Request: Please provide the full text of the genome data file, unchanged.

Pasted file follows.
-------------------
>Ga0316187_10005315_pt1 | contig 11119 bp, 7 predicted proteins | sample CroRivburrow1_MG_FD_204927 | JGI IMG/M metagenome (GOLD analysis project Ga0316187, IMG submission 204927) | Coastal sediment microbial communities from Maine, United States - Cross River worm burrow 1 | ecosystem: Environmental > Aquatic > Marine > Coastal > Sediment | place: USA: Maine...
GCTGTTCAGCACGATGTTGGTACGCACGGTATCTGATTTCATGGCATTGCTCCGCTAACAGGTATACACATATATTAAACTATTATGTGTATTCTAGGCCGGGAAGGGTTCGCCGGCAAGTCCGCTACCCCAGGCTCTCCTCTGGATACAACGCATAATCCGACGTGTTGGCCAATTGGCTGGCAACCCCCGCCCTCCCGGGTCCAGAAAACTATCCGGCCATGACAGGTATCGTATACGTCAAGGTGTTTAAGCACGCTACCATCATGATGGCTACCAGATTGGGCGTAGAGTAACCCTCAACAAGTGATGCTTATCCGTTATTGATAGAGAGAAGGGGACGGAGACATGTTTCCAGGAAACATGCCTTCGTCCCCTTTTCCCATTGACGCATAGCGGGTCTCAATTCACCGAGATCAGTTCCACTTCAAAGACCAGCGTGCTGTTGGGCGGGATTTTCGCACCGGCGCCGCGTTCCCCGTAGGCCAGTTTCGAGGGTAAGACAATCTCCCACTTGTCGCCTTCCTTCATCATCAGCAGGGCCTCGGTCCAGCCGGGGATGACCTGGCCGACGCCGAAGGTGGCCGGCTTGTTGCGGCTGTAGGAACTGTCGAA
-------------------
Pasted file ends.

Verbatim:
>Ga0316187_10005315_pt1 | contig 11119 bp, 7 predicted proteins | sample CroRivburrow1_MG_FD_204927 | JGI IMG/M metagenome (GOLD analysis project Ga0316187, IMG submission 204927) | Coastal sediment microbial communities from Maine, United States - Cross River worm burrow 1 | ecosystem: Environmental > Aquatic > Marine > Coastal > Sediment | place: USA: Maine...
GCTGTTCAGCACGATGTTGGTACGCACGGTATCTGATTTCATGGCATTGCTCCGCTAACAGGTATACACATATATTAAACTATTATGTGTATTCTAGGCCGGGAAGGGTTCGCCGGCAAGTCCGCTACCCCAGGCTCTCCTCTGGATACAACGCATAATCCGACGTGTTGGCCAATTGGCTGGCAACCCCCGCCCTCCCGGGTCCAGAAAACTATCCGGCCATGACAGGTATCGTATACGTCAAGGTGTTTAAGCACGCTACCATCATGATGGCTACCAGATTGGGCGTAGAGTAACCCTCAACAAGTGATGCTTATCCGTTATTGATAGAGAGAAGGGGACGGAGACATGTTTCCAGGAAACATGCCTTCGTCCCCTTTTCCCATTGACGCATAGCGGGTCTCAATTCACCGAGATCAGTTCCACTTCAAAGACCAGCGTGCTGTTGGGCGGGATTTTCGCACCGGCGCCGCGTTCCCCGTAGGCCAGTTTCGAGGGTAAGACAATCTCCCACTTGTCGCCTTCCTTCATCATCAGCAGGGCCTCGGTCCAGCCGGGGATGACCTGGCCGACGCCGAAGGTGGCCGGCTTGTTGCGGCTGTAGGAACTGTCGAA